Night flying

Night Flight lesson

Night flight definition

  • Night means the time between the end of evening civil twilight and the beginning of morning civil twilight
  • In the morning, civil twilight begins when the centre of the sun’s disc is 6° below the horizon and is ascending, and ends at sunrise, approximately 25 min later.
  • In the evening, civil twilight begins at sunset, and ends when the centre of the sun’s disc is 6° below the horizon and is descending, approximately 25 min later.
(Canadian rules).

Airplane Equipment

In addition to the aircraft equipment required for Day VFR flight :

  • Sensitive altimeter.
  • Turn and Bank indicator or turn co-ordinator.
  • A means of illuminating instruments;
  • Position and anti-collision lights.
  • Timepiece.
  • Flashlight.
  • when operated beyond visual range of an aerodrome:
    • A gyroscopic or stabilized magnetic direction indicator.
  • Controlled airspace:
    • Two way communication.
  • when carrying passengers :
    • Landing light.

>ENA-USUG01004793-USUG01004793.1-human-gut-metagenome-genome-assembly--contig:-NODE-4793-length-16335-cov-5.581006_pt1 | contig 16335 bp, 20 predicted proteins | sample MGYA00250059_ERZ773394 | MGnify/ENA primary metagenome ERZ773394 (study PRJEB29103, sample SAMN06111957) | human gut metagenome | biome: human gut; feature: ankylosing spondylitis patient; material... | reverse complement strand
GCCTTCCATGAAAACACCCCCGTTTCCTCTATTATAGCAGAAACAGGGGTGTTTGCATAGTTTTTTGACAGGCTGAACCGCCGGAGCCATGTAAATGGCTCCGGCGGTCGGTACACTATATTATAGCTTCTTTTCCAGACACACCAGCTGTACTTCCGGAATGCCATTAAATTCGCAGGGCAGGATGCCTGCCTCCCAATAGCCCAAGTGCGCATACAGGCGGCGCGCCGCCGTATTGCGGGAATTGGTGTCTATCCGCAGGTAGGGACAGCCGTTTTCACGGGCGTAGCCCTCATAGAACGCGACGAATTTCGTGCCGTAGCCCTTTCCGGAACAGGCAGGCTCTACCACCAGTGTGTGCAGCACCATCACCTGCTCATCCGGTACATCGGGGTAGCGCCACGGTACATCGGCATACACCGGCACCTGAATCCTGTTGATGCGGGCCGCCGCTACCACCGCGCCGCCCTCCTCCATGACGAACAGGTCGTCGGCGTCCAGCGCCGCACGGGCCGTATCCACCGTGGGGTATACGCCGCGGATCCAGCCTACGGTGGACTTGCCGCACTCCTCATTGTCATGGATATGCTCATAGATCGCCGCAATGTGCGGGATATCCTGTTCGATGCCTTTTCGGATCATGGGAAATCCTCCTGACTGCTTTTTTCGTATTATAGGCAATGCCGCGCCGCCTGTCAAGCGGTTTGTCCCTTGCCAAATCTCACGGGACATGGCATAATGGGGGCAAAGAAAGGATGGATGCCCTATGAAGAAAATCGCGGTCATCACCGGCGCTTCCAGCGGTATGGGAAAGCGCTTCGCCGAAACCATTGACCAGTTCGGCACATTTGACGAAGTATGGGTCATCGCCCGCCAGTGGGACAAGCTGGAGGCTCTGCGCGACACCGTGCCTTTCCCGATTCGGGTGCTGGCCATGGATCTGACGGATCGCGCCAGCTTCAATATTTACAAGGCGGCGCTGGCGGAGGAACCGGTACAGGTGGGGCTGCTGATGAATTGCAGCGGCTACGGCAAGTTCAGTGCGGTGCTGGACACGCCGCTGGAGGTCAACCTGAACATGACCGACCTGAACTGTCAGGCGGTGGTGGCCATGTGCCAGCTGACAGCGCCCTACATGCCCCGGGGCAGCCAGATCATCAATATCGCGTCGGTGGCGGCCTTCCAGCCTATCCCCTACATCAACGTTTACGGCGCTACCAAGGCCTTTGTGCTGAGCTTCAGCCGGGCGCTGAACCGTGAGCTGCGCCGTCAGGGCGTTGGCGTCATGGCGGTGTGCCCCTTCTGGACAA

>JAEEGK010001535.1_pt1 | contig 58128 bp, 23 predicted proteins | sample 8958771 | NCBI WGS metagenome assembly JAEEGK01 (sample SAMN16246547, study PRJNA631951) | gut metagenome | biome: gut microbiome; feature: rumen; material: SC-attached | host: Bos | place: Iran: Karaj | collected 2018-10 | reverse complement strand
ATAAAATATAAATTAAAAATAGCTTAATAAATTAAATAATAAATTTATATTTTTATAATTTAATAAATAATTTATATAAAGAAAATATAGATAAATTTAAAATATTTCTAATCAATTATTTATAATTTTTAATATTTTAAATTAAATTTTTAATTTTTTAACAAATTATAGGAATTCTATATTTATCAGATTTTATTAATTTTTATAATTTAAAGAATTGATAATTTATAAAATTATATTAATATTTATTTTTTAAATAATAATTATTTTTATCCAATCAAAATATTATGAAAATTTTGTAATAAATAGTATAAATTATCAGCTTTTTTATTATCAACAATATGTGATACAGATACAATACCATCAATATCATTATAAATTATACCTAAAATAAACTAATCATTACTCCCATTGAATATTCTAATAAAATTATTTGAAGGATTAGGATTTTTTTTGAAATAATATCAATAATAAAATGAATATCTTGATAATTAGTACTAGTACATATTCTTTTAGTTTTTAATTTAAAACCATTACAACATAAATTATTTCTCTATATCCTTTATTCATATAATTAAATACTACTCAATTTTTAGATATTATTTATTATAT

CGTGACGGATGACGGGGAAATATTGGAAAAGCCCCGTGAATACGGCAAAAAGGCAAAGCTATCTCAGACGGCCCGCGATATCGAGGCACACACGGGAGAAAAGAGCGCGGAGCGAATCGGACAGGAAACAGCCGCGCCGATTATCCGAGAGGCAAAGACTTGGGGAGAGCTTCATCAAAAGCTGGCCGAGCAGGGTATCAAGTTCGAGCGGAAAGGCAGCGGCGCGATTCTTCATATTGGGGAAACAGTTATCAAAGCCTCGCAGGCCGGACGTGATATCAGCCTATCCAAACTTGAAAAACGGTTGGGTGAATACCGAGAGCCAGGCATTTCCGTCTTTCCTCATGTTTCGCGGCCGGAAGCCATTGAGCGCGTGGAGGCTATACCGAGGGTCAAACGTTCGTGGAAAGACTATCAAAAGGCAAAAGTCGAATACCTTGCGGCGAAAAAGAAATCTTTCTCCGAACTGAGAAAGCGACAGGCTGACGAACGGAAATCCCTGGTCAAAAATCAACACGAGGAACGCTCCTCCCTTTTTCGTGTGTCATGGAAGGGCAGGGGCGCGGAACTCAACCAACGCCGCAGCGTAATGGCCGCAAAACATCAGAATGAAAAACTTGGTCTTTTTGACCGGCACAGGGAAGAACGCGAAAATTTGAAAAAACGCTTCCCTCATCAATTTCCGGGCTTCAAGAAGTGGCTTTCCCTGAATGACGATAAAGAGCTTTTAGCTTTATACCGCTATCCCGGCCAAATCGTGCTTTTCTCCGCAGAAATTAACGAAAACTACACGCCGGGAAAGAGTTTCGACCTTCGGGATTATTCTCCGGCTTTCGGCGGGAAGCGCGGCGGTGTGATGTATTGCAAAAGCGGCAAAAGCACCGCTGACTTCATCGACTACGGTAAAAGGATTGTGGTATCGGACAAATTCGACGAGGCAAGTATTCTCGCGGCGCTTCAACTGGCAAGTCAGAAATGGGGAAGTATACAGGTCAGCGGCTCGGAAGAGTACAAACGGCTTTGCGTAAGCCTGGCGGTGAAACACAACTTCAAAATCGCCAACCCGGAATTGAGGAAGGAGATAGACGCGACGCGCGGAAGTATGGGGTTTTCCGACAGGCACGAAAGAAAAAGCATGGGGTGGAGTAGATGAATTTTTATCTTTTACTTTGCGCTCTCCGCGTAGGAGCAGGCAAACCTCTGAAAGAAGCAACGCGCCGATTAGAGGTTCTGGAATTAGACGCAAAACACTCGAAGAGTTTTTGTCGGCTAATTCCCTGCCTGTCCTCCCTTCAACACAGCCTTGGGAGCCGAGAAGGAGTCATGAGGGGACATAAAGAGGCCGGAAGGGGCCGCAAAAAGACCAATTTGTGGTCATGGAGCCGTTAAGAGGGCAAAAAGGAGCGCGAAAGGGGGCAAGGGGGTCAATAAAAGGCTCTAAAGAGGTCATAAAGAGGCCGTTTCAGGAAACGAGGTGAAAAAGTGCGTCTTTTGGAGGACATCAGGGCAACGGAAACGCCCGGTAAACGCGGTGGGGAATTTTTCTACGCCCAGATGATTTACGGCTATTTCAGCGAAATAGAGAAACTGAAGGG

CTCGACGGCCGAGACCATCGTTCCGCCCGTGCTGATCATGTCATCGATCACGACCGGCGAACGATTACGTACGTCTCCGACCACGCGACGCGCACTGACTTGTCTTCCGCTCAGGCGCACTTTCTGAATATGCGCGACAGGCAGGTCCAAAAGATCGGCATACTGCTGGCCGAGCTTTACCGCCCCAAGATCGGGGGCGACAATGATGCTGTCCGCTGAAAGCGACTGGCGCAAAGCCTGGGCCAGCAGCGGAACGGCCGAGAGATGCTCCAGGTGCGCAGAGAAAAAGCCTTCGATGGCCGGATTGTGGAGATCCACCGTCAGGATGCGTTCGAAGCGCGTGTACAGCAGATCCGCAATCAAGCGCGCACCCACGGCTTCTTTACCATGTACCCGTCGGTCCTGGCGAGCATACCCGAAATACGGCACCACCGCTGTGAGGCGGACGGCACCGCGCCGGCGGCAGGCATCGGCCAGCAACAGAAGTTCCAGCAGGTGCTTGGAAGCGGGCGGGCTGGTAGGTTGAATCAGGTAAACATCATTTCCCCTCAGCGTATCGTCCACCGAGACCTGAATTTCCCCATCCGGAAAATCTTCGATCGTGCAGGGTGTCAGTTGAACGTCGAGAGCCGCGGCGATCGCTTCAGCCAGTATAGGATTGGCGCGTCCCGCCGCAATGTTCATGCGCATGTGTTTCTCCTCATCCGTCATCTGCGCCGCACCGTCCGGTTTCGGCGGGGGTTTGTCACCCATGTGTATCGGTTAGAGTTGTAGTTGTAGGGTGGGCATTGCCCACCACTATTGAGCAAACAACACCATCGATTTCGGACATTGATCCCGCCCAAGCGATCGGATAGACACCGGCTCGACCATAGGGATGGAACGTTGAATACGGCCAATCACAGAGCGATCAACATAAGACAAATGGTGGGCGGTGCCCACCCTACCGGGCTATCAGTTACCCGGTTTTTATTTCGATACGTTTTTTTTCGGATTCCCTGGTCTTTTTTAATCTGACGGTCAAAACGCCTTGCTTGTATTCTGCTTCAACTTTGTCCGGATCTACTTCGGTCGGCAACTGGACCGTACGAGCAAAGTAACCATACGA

Airport Lighting

  • Taxiway Lights : Blue.
  • Runway End lights: Red.
  • Runway Edge Lights: White (single row on either side of runway edge).
  • Center line lights:
    • White until 3000 ft.
    • 3000 – 1000 ft. alternating Red and White.
    • Last 1000 ft. Red.
  • Runway Threshold Lights: Green.

Aircraft Lighting

  • Position Lights:
    • Right Wing : Green.
    • Left Wing: Red.
    • Tail : White.
  • Rotating Beacon : Red
  • Strobes : Flashing White.
  • Taxi and Landing: White.
Night flying

ARCAL ( Aircraft Radio Control of Aerodrome Lighting)

  • Used at non-controlled airport.
  • System which allows aircraft pilots to control the lighting of an airport or airfield’s approach lights, edge lights, and taxiways via radio.
  • To activate the lights, the pilot clicks the radio transmit switch on the ARCAL frequency a certain number of times within a specified number of seconds.
  • There are two types of ARCAL systems, type J and type K.
  • Type J:
    • Click the microphone 5 times within 5 seconds.
    • 15 minutes duration.
  • Type K:
    • Click the microphone 7 times within 5 seconds for max intensity.
    • Intensity may be adjusted by keying 7 (high), 5 (medium) or 3 (low).
    • 15 minutes duration.


  • VASI (Visual Approach Slope Indicator).
    • Provide glideslope angle of approximately 3 degrees.
    • The 2-bar VASIS has 2 ranks of lights.
    • The 3 bar VASIS has 3 ranks of lights.
  • PAPI (Precision Approach Path Indicator).
    • Provides a more precise glideslope indication than does VASIS.
VASI (2-bar)

Air traffic contol light signals

  • Used by ATCT’s in the control of aircraft, ground vehicles, equipment, and personnel not equipped with radio.